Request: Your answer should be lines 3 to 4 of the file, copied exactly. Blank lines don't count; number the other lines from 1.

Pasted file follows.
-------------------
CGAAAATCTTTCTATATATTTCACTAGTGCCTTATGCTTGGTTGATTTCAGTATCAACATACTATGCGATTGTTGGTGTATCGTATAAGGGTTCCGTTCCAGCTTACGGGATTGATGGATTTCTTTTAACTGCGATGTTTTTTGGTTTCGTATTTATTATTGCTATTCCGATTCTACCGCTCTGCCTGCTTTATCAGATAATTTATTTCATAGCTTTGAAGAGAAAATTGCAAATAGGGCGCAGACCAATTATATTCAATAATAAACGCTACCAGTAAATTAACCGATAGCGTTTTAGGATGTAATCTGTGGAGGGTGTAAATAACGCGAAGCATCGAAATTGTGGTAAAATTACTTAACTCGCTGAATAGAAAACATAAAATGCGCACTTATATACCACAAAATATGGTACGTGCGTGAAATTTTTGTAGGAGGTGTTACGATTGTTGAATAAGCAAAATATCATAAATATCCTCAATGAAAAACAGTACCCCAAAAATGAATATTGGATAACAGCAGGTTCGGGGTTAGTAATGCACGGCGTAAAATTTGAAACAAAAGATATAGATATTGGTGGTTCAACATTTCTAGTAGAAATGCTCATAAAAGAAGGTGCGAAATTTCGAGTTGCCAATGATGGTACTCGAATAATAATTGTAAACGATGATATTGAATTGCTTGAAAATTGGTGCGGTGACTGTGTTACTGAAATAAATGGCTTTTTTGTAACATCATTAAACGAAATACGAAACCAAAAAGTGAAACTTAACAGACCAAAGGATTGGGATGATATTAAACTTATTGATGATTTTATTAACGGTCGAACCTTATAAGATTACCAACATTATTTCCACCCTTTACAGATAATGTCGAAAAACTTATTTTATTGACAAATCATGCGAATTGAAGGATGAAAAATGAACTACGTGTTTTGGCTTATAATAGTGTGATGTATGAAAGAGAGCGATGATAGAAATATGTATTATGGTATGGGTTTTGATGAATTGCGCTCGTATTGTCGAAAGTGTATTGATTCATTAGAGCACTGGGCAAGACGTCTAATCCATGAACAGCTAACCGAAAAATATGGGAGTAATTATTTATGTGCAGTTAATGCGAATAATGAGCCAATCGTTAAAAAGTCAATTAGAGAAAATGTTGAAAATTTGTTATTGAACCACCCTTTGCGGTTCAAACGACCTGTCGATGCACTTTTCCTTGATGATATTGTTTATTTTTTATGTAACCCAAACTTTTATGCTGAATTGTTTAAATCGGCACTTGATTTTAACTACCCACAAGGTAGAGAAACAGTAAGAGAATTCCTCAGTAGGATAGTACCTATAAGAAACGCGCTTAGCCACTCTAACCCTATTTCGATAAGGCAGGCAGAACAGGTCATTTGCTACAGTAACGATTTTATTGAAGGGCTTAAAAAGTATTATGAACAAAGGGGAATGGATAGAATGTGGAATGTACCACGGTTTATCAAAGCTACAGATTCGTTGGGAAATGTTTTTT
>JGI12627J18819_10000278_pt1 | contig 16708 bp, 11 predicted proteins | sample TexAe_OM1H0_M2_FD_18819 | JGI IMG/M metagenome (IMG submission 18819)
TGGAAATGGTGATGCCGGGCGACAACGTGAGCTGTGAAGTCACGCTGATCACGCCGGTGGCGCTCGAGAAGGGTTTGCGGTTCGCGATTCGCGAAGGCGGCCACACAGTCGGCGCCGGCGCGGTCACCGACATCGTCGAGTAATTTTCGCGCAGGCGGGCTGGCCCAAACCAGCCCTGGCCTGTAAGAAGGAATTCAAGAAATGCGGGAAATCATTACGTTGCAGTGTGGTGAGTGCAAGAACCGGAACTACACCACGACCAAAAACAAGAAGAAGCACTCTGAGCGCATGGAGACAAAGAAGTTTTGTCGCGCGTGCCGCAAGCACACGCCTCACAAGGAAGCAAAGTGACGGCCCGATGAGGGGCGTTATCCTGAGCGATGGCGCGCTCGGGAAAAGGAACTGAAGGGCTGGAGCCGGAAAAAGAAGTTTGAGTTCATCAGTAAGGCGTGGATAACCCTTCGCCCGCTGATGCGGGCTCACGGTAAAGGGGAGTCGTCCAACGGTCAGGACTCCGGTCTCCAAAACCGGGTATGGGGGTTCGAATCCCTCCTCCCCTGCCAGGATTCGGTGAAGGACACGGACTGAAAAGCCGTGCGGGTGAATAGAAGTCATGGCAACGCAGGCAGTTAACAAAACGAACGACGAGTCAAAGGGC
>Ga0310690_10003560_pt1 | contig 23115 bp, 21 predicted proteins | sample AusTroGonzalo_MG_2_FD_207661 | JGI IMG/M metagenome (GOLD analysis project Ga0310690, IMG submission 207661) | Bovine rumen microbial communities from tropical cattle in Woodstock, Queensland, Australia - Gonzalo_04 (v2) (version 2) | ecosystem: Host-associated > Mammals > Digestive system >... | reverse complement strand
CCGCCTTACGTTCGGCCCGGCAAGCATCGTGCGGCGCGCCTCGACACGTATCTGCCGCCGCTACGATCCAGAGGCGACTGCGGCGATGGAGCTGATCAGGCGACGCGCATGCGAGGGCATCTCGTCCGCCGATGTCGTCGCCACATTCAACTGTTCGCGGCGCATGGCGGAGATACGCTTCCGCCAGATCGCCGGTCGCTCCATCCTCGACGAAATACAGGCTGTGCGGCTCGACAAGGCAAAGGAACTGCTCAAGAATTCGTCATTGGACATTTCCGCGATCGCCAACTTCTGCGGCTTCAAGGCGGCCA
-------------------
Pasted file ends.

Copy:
TGGAAATGGTGATGCCGGGCGACAACGTGAGCTGTGAAGTCACGCTGATCACGCCGGTGGCGCTCGAGAAGGGTTTGCGGTTCGCGATTCGCGAAGGCGGCCACACAGTCGGCGCCGGCGCGGTCACCGACATCGTCGAGTAATTTTCGCGCAGGCGGGCTGGCCCAAACCAGCCCTGGCCTGTAAGAAGGAATTCAAGAAATGCGGGAAATCATTACGTTGCAGTGTGGTGAGTGCAAGAACCGGAACTACACCACGACCAAAAACAAGAAGAAGCACTCTGAGCGCATGGAGACAAAGAAGTTTTGTCGCGCGTGCCGCAAGCACACGCCTCACAAGGAAGCAAAGTGACGGCCCGATGAGGGGCGTTATCCTGAGCGATGGCGCGCTCGGGAAAAGGAACTGAAGGGCTGGAGCCGGAAAAAGAAGTTTGAGTTCATCAGTAAGGCGTGGATAACCCTTCGCCCGCTGATGCGGGCTCACGGTAAAGGGGAGTCGTCCAACGGTCAGGACTCCGGTCTCCAAAACCGGGTATGGGGGTTCGAATCCCTCCTCCCCTGCCAGGATTCGGTGAAGGACACGGACTGAAAAGCCGTGCGGGTGAATAGAAGTCATGGCAACGCAGGCAGTTAACAAAACGAACGACGAGTCAAAGGGC
>Ga0310690_10003560_pt1 | contig 23115 bp, 21 predicted proteins | sample AusTroGonzalo_MG_2_FD_207661 | JGI IMG/M metagenome (GOLD analysis project Ga0310690, IMG submission 207661) | Bovine rumen microbial communities from tropical cattle in Woodstock, Queensland, Australia - Gonzalo_04 (v2) (version 2) | ecosystem: Host-associated > Mammals > Digestive system >... | reverse complement strand